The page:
A newly identified hormone produced in the liver has the ability to switch off sugar cravings.
So far, research conducted on mice and monkeys showed that the hormone, called FGF21 communicates with the brain, telling it to avoid seeking out sweet foods. In recent years a number of hormones have been identified that drive hunger by communicating with your brain, telling you to consume more food. Interestingly this is the first hormone identified that is specifically involved in sugar cravings.
Tests conducted on monkeys showed that a single dose of this hormone caused the monkeys to lose interest in sugar sweetened water almost immediately. The hormone also improves insulin sensitivity, helping to reduce the risk of type 2 diabetes or improving blood sugar control in those who are diabetic. Researchers are now trying to come up with a drug that mimics the action of this hormone, to help people who are overweight or battling with sugar cravings.
A new drug is probably a long way off, and there’s a good chance it will be very expensive and come with some serious side effects. This research just reinforces the importance of a healthy liver for healthy weight and blood sugar control. I have always found that people with a fatty liver, an inflamed liver or a sluggish liver have a harder time staying away from sugar and maintaining a healthy diet. Your liver is supposed to help regulate your blood sugar level and people with an unhealthy liver are more prone to hypoglycaemia. This can cause strong, overwhelming sugar cravings that make it impossible to stick to a healthy diet long term.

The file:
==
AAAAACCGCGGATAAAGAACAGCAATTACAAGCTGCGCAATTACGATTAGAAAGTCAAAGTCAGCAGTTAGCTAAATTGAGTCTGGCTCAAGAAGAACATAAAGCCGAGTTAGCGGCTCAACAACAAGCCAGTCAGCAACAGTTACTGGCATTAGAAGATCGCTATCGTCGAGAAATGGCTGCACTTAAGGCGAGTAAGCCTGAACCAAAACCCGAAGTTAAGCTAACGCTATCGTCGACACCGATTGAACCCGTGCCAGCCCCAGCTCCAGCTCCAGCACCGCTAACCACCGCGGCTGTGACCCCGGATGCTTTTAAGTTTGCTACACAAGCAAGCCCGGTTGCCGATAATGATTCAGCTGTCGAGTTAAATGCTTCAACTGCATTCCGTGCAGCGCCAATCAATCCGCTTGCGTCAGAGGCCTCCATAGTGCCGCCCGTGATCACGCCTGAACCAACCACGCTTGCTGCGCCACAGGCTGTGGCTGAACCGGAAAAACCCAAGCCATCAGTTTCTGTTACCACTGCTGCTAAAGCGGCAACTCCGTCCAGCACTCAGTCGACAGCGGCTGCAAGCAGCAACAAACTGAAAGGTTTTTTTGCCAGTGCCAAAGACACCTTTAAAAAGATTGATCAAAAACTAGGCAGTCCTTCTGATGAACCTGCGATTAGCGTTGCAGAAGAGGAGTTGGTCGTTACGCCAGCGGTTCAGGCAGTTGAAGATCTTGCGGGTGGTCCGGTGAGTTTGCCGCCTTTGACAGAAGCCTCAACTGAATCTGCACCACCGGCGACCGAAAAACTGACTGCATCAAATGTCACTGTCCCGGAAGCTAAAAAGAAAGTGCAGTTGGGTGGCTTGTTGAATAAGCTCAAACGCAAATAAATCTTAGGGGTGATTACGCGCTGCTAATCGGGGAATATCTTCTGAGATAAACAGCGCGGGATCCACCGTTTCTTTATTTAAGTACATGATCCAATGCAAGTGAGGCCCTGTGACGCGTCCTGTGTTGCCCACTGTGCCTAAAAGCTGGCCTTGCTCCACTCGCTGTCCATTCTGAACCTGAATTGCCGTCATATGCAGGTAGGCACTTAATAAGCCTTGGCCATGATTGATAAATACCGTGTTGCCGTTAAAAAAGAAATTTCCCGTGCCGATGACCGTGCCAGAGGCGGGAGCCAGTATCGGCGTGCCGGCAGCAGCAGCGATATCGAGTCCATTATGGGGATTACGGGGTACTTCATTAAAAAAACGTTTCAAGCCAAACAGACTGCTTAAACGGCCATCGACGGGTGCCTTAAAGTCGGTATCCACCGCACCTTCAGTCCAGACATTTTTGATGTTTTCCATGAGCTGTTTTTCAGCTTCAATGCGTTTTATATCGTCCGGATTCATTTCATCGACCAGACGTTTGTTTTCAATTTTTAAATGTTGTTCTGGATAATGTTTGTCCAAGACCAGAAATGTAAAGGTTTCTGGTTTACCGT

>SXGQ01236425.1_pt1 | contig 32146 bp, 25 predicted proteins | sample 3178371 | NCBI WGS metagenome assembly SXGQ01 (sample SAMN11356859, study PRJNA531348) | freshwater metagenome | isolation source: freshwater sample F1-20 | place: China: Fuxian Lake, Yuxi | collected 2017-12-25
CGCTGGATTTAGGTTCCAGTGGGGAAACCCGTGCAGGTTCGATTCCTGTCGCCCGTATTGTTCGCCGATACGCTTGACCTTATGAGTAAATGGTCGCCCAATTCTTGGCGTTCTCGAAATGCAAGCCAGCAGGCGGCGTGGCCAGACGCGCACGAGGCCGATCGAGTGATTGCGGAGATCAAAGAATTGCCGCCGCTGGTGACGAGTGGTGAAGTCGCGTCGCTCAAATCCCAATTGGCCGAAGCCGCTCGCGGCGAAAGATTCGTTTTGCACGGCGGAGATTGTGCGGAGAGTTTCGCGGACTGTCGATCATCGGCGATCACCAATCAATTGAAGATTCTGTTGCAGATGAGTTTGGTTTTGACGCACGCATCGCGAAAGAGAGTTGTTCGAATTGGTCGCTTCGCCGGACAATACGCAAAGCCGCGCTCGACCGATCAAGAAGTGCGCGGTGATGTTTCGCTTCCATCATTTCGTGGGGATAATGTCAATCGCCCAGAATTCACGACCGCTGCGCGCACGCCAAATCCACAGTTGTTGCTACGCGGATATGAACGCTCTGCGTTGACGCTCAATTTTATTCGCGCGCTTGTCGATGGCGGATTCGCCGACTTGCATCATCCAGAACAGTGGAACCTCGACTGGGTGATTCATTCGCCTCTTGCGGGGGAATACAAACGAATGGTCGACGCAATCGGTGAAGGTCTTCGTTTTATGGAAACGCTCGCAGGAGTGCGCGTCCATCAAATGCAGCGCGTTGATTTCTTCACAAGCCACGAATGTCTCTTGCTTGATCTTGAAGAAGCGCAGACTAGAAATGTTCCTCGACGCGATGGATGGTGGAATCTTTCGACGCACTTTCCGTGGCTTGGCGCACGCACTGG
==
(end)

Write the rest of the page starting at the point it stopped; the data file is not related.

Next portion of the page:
Hypoglycemia is also likely to cause intense hunger, so that a person ends up eating more than their body requires, making weight loss difficult.
If you focus on improving the health of your liver you will have better blood sugar control, better energy and a better mood. All of those factors make it much easier to eat well, exercise regularly and generally take good care of yourself. For free detailed information on how to improve the health of your liver see here.
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